One can use the toe brachial index (TBI) as an alternative in such patients because toe vessels are less susceptible to calcification. While TBI is not necessarily a microvascular assessment since it does not directly measure blood circulation into the tissues, it is a simple and quick way to assess blood flow distal to the ankle, which is particularity important in patients who have active foot ulcers.

Similar to the ABI, the toe brachial index measures the ratio between the systolic pressure of the hallux and the brachial systolic pressure. One can determine the systolic pressure of the hallux using a handheld Doppler or photoplethysmography as the pressure cuff around the toe slowly deflates. Reference ranges vary but a toe brachial index < 0.70 generally indicates arterial insufficiency, and a toe systolic pressure of at least 30 mmHg can be an indicator of healing potential in a foot with ulcers.10,11

The toe brachial index may be completely noninvasive and painless, but there are some disadvantages. Some suggest there is a broad range of error when utilizing a manual sphygmomanometer and handheld Doppler to measure toe systolic pressure.10 More generally, one cannot measure toe systolic pressures in patients who have had hallux amputations, if digital wounds or digital gangrene are present, or in the presence of extensive edema that prevents the clinician from detecting pressure. Under these circumstances, one must employ other noninvasive techniques to determine distal blood flow to the foot.

Exploring The Diagnostic Potential Of Photoplethysmography
Photoplethysmography is an optical technique that can detect blood volume changes in the microvascular tissue bed. The photoplethysmography sensor detects blood volume by emitting non-visible infrared light into the skin and the intensity of light is reflected by cutaneous circulation into the photodetector.12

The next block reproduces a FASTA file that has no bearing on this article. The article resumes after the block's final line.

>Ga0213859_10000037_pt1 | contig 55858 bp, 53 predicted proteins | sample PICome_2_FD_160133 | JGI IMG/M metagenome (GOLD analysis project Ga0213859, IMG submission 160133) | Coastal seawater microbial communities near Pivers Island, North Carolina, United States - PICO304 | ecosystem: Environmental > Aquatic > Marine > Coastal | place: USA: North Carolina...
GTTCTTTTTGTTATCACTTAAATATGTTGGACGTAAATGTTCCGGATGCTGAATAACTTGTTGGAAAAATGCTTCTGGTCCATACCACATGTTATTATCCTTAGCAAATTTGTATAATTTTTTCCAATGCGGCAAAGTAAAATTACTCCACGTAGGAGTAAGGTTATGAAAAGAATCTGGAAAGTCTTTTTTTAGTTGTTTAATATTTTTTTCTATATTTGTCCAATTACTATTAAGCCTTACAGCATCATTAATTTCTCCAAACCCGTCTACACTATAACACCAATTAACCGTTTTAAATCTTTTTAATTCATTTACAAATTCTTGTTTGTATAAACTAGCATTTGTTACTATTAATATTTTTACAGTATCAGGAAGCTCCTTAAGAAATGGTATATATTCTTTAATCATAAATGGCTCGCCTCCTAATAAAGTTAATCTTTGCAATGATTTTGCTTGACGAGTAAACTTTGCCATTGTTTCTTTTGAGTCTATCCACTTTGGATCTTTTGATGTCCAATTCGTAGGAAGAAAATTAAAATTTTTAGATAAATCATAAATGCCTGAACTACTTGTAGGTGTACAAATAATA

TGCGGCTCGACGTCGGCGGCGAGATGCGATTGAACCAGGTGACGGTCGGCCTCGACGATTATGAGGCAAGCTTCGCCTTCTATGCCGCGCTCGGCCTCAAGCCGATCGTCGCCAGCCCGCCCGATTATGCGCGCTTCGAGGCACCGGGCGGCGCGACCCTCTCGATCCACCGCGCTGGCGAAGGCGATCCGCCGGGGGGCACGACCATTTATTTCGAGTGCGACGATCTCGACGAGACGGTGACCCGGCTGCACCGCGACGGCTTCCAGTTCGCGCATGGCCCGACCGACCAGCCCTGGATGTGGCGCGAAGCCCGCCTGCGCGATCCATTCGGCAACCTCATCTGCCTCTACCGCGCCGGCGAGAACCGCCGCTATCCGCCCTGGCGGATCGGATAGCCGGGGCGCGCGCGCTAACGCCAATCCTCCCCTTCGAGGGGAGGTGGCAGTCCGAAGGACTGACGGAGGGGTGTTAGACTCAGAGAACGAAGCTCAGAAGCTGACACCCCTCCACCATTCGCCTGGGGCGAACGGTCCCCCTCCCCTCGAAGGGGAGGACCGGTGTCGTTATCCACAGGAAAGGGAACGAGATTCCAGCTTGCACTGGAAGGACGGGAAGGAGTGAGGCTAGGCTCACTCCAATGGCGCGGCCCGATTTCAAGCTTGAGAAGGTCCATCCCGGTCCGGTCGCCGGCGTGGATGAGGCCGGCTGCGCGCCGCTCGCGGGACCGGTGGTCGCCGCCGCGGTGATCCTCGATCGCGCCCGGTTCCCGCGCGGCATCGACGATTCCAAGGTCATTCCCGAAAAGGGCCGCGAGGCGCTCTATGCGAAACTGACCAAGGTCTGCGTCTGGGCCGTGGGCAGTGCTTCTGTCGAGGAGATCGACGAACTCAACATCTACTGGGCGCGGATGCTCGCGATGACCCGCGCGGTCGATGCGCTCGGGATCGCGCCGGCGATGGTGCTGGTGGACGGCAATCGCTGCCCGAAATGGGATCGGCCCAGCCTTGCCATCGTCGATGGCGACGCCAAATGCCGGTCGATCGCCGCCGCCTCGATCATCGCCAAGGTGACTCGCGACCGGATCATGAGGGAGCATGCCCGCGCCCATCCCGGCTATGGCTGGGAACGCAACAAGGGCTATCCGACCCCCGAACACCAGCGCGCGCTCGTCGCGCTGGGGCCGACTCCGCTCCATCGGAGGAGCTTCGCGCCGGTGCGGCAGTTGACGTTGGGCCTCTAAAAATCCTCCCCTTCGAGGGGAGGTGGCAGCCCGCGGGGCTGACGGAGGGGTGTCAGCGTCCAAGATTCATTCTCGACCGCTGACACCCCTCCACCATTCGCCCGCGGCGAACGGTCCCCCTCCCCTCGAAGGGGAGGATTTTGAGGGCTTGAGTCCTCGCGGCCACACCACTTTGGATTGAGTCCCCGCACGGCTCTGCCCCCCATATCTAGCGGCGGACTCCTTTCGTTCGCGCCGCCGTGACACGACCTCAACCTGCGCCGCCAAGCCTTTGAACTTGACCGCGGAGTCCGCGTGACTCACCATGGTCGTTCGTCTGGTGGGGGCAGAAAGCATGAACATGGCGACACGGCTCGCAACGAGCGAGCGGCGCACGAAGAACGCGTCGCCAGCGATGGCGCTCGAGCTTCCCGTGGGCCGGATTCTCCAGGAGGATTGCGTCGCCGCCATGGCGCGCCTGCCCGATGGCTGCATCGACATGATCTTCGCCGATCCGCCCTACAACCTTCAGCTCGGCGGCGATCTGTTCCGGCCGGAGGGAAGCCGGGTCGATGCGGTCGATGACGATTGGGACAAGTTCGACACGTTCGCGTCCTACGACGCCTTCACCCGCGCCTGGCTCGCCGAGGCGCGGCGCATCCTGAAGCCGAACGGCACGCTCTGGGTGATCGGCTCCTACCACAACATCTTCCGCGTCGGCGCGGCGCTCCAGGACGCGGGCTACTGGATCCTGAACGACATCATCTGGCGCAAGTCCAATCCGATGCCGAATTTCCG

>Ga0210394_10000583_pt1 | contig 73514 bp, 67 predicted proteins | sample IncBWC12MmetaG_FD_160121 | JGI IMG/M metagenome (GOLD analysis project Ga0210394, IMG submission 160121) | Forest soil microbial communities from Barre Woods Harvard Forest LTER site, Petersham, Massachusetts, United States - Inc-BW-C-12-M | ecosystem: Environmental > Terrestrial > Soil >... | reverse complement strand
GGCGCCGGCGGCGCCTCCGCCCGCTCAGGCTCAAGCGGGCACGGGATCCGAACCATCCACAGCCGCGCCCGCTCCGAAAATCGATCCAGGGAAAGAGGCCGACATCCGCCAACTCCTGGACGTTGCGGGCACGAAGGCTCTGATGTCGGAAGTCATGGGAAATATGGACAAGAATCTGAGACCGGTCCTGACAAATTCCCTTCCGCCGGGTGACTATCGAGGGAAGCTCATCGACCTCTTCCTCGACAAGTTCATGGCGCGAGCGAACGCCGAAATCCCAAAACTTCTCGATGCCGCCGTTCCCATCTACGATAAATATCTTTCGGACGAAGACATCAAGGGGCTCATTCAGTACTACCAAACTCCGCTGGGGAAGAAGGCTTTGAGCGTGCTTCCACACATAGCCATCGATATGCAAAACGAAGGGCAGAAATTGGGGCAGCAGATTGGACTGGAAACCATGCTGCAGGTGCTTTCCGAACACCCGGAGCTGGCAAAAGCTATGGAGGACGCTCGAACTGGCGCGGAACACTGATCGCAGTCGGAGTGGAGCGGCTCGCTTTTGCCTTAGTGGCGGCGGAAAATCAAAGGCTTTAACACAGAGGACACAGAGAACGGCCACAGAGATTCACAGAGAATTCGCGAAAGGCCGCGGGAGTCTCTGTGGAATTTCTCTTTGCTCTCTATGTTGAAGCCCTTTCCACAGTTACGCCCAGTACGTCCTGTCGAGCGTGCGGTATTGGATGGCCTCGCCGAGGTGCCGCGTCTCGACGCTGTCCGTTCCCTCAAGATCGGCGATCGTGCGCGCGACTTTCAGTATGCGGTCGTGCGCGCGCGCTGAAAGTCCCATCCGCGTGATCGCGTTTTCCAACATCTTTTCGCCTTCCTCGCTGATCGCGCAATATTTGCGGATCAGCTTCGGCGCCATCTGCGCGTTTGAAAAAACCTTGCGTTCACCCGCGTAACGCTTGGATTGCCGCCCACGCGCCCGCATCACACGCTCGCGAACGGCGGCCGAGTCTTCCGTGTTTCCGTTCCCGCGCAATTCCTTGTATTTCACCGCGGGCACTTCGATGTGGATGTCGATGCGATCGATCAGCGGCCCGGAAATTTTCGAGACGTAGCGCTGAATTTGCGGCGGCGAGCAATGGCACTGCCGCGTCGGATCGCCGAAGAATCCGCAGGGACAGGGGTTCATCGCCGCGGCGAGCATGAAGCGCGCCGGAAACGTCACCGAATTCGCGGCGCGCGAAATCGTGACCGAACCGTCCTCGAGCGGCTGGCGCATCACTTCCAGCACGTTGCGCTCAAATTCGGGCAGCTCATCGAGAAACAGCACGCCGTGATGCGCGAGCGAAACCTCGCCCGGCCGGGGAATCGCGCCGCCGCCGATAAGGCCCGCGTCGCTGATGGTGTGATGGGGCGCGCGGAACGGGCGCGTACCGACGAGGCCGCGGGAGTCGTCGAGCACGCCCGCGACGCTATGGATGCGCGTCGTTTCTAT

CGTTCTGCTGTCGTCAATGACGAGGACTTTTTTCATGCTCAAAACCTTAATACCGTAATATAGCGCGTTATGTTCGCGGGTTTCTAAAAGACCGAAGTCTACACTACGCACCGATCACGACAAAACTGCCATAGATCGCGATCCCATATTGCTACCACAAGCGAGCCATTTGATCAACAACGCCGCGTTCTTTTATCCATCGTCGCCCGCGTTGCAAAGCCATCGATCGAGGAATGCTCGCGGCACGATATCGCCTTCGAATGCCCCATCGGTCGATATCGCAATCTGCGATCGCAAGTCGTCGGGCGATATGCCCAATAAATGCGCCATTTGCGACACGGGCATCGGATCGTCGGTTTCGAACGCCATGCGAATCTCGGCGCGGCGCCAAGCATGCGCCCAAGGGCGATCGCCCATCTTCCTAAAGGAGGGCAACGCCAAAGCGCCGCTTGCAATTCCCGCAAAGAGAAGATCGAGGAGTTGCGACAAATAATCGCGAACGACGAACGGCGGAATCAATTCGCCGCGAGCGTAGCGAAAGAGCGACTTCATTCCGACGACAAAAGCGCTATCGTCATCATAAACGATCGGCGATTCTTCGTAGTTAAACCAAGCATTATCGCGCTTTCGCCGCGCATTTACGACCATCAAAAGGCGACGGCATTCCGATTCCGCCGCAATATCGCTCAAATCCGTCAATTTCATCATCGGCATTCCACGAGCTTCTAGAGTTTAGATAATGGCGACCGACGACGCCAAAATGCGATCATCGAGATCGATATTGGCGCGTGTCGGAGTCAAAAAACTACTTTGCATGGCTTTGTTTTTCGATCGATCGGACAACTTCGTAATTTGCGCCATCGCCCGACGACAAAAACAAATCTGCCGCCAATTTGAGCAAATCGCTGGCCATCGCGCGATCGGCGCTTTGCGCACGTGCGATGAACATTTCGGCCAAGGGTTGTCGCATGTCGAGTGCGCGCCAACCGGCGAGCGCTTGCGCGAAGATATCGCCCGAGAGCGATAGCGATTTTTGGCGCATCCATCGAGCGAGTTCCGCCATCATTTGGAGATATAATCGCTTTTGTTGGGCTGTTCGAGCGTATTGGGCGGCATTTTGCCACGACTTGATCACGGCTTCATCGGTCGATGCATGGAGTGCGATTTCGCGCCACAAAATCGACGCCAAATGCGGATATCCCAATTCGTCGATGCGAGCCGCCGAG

One can utilize this technique anywhere on the skin surface but clinicians typically use this on distal skin surfaces such as the digits.13 As we mentioned previously, one can often use photoplethysmography to detect toe systolic pressure when measuring TBI by simply placing the photoplethysmography probe on the hallux to obtain an indirect summation of blood in the microcirculation of the toe. When the clinician uses it for this purpose, a value of <30 mmHg for systolic toe pressure is indicative of decreased healing potential and increased amputation risk.10 Photoplethysmography is also one technique available for measuring skin perfusion pressure, which we will discuss in more detail below.

Unlike the use of the handheld Doppler, one can still obtain photoplethysmography waveforms in patients with advanced occlusive disease or when there is calcification of larger arteries such as the posterior tibial artery and dorsalis pedis artery. Still, limitations exist in both the use of the Doppler and photoplethysmography in limbs of obese patients, or limbs with edema in which arteries are incompressible. Another advantage in using photoplethysmography to detect systolic ankle or toe pressure measurements instead of the Doppler is that systolic pressure measurements and pressure index measurements could become less operator dependent by automating the measurement procedure.13 Regardless of which technique one applies for measuring TBI or ABI, a pneumatic pressure cuff is still required, which can be a limitation since some patients may find the inflated cuff to be uncomfortable or even painful.

What You Should Know About Skin Perfusion Pressure
As a noninvasive diagnostic method, skin perfusion pressure is useful as an objective indicator of healing potential, in assessing the severity of PAD and in determining the proper level of amputation when necessary. Similar to TBI, calcified arteries do not adversely affect skin perfusion pressure. However, skin perfusion pressure is a true microvascular assessment as it specifically measures the return of blood flow to capillaries.